Ultrasound is sound with a frequency higher than humans can detect (greater than 20,000 Hz). It is often used in both therapeutic and diagnostic medical applications and testing of solid materials and structures. The Physical Ultrasonics group at NCPA, led by Dr. Joel Mobley, is studying the use of ultrasound to detect and characterize brain trauma. They have also use high intensity focused ultrasound (HIFU) to focus all the acoustic energy generated by a transducer down to a very small volume. Much like focusing the suns rays with a magnifying glass, the focused acoustic energy results in a temperature increase which can be used as a medical therapy. This group also has an interest in the propagation of ultrasound through highly structured media, so called acoustic metamaterials, which can be used to manipulate the intensity of the field over a spatial range using interference effects. They have also worked with industry and other academics to better understand the physics of high intensity cavitation of bubbles in a liquid driven by intense acoustic fields. Finally, novel ultrasound techniques have been developed for characterizing mechanical properties of novel materials such as carbon nanotube / polymer composites.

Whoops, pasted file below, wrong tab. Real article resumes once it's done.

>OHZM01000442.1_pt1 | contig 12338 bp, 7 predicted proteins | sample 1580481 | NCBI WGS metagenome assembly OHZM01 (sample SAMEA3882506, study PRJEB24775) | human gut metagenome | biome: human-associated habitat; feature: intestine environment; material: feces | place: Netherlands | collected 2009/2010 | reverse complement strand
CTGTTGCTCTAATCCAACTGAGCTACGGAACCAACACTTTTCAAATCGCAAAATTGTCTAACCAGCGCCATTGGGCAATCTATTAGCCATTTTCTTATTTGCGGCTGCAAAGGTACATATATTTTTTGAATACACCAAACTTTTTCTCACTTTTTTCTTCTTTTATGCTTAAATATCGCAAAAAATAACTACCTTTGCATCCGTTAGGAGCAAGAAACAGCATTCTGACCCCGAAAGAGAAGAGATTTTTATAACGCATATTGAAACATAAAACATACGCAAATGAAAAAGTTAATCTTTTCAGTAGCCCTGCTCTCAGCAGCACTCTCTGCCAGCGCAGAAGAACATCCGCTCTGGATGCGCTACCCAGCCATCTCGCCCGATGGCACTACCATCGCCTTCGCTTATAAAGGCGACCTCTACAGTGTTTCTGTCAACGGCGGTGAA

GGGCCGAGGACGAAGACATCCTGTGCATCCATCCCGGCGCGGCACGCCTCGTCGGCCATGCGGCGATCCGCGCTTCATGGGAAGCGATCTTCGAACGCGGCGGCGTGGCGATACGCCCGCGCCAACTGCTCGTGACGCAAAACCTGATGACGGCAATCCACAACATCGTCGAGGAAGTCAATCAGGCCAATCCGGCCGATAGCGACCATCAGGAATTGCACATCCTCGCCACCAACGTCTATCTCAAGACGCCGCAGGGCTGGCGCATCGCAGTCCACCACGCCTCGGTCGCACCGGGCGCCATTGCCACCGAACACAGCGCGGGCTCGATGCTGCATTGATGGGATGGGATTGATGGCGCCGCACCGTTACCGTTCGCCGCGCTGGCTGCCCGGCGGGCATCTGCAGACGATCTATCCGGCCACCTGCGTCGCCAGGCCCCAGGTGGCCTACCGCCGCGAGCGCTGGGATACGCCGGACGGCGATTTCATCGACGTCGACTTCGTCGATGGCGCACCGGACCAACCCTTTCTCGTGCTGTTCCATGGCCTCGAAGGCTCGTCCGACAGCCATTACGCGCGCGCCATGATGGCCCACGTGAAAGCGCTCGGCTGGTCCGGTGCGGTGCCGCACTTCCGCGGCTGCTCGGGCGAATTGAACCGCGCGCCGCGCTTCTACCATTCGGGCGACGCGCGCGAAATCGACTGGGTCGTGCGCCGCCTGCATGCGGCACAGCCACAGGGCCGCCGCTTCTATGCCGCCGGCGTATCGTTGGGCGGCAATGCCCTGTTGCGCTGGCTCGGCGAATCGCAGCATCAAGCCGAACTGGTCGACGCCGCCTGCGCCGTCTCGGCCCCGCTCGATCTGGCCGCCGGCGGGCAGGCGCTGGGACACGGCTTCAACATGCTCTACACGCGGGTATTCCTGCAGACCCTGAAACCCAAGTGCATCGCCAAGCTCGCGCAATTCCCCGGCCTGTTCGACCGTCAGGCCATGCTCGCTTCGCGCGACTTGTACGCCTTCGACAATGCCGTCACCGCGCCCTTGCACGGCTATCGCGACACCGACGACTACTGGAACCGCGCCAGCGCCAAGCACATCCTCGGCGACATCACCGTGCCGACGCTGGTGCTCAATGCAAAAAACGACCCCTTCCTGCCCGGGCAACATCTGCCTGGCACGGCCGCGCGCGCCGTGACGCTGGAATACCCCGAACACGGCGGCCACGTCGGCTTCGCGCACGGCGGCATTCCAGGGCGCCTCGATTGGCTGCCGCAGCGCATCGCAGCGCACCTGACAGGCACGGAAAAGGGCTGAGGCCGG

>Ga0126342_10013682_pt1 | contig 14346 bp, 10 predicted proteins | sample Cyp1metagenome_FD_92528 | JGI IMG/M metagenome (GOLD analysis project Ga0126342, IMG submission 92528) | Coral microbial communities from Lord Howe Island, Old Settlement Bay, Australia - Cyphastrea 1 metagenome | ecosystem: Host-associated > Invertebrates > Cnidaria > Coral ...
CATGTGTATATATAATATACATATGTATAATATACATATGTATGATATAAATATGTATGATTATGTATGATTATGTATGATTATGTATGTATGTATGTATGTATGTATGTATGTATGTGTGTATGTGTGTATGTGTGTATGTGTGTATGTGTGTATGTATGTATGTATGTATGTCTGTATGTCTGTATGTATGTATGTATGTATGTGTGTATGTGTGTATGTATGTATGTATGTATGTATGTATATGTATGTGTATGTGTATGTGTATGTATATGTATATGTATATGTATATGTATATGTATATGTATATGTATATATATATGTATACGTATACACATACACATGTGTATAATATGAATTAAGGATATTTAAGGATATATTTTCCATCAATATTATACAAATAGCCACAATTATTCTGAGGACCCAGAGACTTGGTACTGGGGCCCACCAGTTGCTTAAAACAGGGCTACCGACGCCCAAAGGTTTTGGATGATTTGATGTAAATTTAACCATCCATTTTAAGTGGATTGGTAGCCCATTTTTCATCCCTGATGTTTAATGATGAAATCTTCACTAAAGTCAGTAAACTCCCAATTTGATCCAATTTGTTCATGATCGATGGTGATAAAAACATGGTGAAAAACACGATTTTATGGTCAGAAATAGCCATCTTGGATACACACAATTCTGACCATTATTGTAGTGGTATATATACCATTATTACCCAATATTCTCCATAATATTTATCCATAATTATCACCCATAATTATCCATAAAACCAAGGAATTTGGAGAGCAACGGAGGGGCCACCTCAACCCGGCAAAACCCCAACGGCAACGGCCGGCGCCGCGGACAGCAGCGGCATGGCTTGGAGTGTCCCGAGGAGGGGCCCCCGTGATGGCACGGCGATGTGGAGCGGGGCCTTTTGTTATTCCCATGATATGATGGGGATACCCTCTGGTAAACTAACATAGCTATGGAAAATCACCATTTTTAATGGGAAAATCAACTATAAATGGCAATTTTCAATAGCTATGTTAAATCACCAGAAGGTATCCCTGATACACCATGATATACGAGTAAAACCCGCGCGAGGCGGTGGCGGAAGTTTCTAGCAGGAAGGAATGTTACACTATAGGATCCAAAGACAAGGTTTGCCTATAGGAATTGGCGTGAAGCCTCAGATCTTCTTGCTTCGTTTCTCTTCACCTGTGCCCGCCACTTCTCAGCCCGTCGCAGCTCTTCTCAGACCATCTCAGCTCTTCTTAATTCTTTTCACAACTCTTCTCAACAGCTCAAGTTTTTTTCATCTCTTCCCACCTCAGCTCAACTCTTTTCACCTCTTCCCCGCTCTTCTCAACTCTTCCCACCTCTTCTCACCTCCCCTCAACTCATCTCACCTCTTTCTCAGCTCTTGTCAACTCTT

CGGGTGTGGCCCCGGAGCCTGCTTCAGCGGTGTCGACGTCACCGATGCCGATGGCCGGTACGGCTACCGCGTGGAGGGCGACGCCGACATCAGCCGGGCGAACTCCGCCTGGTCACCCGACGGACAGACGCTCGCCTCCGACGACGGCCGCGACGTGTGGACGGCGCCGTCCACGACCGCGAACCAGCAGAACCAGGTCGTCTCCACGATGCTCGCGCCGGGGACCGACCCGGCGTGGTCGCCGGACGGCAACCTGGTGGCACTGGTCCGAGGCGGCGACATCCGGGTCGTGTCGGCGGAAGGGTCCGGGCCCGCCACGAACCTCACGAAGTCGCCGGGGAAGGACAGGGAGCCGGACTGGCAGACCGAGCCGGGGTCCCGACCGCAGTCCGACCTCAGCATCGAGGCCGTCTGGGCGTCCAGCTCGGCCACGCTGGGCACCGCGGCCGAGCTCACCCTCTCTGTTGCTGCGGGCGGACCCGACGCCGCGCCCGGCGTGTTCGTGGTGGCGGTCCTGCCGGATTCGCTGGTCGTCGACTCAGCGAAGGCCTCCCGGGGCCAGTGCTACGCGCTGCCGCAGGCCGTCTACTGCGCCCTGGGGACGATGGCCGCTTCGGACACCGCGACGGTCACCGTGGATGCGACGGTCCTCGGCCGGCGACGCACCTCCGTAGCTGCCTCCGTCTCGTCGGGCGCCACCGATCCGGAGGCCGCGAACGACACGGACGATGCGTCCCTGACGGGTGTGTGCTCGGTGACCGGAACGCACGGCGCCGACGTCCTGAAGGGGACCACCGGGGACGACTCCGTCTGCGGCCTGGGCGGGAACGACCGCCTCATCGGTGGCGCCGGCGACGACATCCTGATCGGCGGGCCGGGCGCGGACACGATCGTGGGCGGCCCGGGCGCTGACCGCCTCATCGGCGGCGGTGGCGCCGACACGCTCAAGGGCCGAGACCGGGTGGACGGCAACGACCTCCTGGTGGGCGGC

- In 2007 the group began work with Impulse Devices, Inc. (Impulse) under the Advanced Cavitation Power Technology (ACPT) program, a cutting-edge research contract awarded to Impulse by the federal government. In addition to Impulse, the Prime Contractor, there are three subcontracting universities: Boston University, The University of Mississippi (National Center for Physical Acoustics), and The University of Washington.
- Prior to the initiation of ACPT, Impulse spheres were only capable of cavitating water and other transparent media at or near ambient pressure, and virtually no diagnostics existed that were adequate to assess performance under the relevant conditions. Significant achievements and progress have been made working on three fronts: 1) diagnostics; 2) resonator development; and 3) cavitation media and triggers. The Ultrasonics Group work has centered on the first of these fronts, diagnostics.
- The ultrasound group is also is focused on developing the science and engineering capabilities for constructing an ultrasonic device for the non-invasive diagnosis of traumatic brain injury. The underlying principle of the device lies with the ultrasonic scattering properties of white matter brain tissue. The strength and frequency variation of scattering can be used as a sensitive probe of the state of tissues. The non–linear properties of tissues are also important indicators of compression due to increased stresses due to pathological conditions.